William Leas 1
- Born: 16 Dec 1824, Jefferson County, Ohio, USA
- Marriage (1): Elizabeth Miser on 14 Oct 1847
- Died: 17 Jun 1908, Jefferson County, Ohio, USA at age 83
- Buried: Leas Cemetery Jefferson County, Ohio, USA
Subject: William Leas - Jefferson County, Ohio - 1824 Author: Deb Date: 11 Dec 2002 9:47 PM GMT Email: email@example.com
The History Of Belmont & Jefferson Counties (Ohio) author - Caldwell pub in 1880 page - 572
William Leas , son of Jacob Leas, who came to Ohio in 1814, and located on section 26, township 10 , range 3 , one mile east of the town of Salem, where William was born December 16, 1824, He married Elizabeth Miser, daughter of David Miser, by whom he had four children -- Eliza , Minerva , Mary A. ,and John C. F. Mr. Leas has made farming and stock raising a personal success.
From the webpage, http://www.rootsweb.ancestry.com/~ohjeffer/1890bioindex/wleas.html
WILLIAM LEAS, a prosperous and highly respected citizen of Salem township, Jefferson county, was born near Annapolis, in that township, December 16, 1824. His father, Jacob Leas, born October 11, 1784 in Adams county, Penn., died April 18, 1873 was one of ten children, now all deceased, of John and Sophia Leas, the former of whom was a native of Germany and the latter England. Jacob Leas wedded Elizabeth Zimmerman who was born in Westmoreland county, Penn., in 1790 and died March 14, 1862 and by this union had seven children. Two of these are deceased, Mrs. Margaret A. Finicom and Mrs. Sophia Price, and there are living Leonard, Mrs. Maria Mizer, Jacob, Mrs. Eliza Rukenbrod and the subject of this sketch. The altter had but slight school advantages in his youth, the public school being conducted but three months in the winter. At an early age he began farming, his vocation through life and he is now one of the most thorough and successful farmers of the county. October 14, 1847 he was married to Elizabeth Mizer, who was born November 23, 1826, the daughter of David and Mary (Powell) Mizer. These latter were the parents of eight children: William (deceased), Mrs. Elizabeth Leas, Henry, Mrs. Maria Kate, Catherine Ivens, Mrs. Mary Gruber, David, Mrs. Margaret Harden. Mr. and Mrs. Leas have four children: Mrs. Eliza J. Hoobler, Mrs. Minerva Winings, Mrs. Margaret A. Newburn and John C. F. Leas. Mr. Leas is in politics a republican. He and family are members of the Lutheran church.
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Jefferson County Townships by Doyle, 1910
In the original five townships Salem was part of Steubenville, but on Friday, June 12, 1807, the county commissioners, "on application set off and incorporated the Tenth Township of the Third Range into a separate township and election district, to be distinguished and known by the name of Salem Township, and the first election to be held at the house of David Coe." As this description indicates, this civil township corresponds to the government surveys, having thirty-six sections, with Ross Township on the north, Island Creek on the east, Wayne of the south and Springfield and Harrison County on the west. It is rugged, being drained on the north by the Town Fork of Yellow Creek, and on the south by Cedar and Clay Lick, Burke's and Lease's Runs, tributary to Cross Creek. It is a good farming section, and has coal and oil, although the development of these minerals has not been so extensive as in the adjoining townships. It is scarcely necessary to say that settlers were here long before the organization of the township. They began coming in 1798-99, and when the above order was made among those already on the ground were Jacob Coe, James Moores, Henry Miser, Edward Devine, Joseph Talbott, Rev. Joseph Hall (one of the pioneer Methodist Episcopal ministers), Henry Hammond (brother of Charles Hammond, the able lawyer and most noted of the early Ohio editors, whose work received Jefferson's praise), Joseph Hobson, Stephen Ford, Baltzer Culp, William Farquhar, John Collins, Ezekiel Cole, John Walker, John Johnson, William Bailey, James Bailey, James McLain, Adam Miser, William Smith, John Andrew (a soldier of the Revolutionary War and a colonel in the War of 1812; his remains are buried in the graveyard on the hill at Salem Village); John Gillis, Sr., Francis Douglas, William Leslie, David Lyons, John Hogue, John McComb, Thomas and Patrick Hardenmadder, Daniel Markham, Benjamin Hartman, Isaac Helmick, John Sunderland, John Wilson, William Mugg, William Vantz, Henry Jackman, Jacob Vantz, Andrew Strayer, Benjamin Talbott, Jacob Ong, John Watson, Joseph Flenniken, Adley Calhoun, Jacob Leas, Christian Albaugh, James Rutledge (from Pennsylvania, and of the same family as the signer of the Declaration of Independence, the latter's people moving to South Carolina, and his remains lie at Charleston), Isaac Shane, Aaron Allen, Robert Douglas (potter), Thompson Douglas (gunsmith), Thomas Calhoun, John McCullough, David Watt, David Rogers, George Hout, Henry Morrison (first settler on Mingo Bottom in 1793, and was in the War of 1812 with colonel Duvall), William McCarel, Dr. Anderson Judkins, Willia, Bahan, Charles Leslie, Thomas George, Thomas Orr, William Blackiston, Samuel Bell, David Sloane, Richard Jackson (the grandfather of Baron R. Mason Jackson), Levi Miller, Stewart McClave, Richard McCullough, John Collins, John Stutz John Wolf, William Dunlap, William Davidson, William Alexander, John Markle (an early school teacher), Adam Winklesplech, -------Stout (storekeeper), William Leas. Henry Hammond settled near East Springfield before 1804 and caught a land turtle and cut his initials on it shell; in 1850 he found the same turtle with 1804 and the initials distinctly visible.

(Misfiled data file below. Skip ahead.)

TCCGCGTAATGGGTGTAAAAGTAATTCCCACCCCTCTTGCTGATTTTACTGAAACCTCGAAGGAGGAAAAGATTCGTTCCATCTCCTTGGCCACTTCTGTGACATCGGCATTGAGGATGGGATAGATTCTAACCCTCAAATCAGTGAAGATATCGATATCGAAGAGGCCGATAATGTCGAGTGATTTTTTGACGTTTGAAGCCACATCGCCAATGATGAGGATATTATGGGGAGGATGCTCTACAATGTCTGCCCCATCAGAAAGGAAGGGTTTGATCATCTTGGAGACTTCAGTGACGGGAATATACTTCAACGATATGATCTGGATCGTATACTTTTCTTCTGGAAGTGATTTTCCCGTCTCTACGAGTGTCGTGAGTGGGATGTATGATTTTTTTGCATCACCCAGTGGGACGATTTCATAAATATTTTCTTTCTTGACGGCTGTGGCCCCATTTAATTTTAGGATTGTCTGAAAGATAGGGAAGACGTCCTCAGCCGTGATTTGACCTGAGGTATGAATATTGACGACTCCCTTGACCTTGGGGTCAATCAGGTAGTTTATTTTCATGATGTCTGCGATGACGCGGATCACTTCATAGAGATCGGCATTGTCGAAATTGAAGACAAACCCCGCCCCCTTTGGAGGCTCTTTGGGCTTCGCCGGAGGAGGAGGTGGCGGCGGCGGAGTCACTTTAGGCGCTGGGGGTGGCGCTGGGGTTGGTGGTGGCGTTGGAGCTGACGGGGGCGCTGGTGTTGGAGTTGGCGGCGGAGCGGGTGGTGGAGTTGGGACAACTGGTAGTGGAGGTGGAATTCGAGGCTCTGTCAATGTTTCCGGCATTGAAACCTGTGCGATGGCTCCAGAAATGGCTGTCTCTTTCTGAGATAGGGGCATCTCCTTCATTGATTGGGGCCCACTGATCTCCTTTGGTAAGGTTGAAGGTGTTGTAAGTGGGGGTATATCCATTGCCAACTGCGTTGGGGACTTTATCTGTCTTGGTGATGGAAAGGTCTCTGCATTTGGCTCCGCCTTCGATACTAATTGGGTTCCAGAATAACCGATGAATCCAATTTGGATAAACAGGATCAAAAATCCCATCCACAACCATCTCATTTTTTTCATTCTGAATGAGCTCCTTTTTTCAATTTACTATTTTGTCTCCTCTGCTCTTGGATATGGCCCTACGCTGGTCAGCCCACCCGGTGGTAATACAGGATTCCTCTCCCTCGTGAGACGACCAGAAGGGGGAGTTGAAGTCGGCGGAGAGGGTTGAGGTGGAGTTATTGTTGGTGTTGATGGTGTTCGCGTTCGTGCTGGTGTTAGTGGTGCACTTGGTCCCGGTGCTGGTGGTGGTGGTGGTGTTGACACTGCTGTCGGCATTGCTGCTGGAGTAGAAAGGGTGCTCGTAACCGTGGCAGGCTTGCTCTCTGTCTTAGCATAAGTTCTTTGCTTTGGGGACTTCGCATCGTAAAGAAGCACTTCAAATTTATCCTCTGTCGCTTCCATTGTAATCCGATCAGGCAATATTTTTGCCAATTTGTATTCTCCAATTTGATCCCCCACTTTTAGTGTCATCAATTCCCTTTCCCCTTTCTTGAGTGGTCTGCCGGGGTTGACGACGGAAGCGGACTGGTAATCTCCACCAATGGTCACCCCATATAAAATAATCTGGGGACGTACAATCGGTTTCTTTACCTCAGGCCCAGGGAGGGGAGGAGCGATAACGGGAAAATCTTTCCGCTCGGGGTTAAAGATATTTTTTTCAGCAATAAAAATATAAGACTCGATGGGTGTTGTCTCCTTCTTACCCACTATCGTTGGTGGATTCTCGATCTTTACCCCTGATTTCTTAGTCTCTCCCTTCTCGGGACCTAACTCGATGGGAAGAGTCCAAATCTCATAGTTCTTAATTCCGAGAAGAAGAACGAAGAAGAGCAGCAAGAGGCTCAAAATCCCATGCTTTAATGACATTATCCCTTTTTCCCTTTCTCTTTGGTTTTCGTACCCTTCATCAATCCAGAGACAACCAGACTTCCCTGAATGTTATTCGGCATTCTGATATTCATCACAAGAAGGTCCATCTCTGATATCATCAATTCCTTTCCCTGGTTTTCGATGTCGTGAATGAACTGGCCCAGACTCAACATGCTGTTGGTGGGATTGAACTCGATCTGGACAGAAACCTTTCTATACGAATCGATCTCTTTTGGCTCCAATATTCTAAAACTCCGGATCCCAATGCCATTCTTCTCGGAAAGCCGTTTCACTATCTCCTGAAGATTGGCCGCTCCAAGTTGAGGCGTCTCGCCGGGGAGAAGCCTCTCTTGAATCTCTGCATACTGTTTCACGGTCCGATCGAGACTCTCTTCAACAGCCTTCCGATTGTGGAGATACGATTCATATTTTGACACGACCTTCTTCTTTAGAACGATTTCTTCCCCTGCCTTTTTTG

William married Elizabeth Miser, daughter of David Miser and Mary Powell, on 14 Oct 1847. (Elizabeth Miser was born on 23 Nov 1826,2 died on 21 Aug 1904 2 and was buried in Leas Cemetery Jefferson County, Ohio, USA.)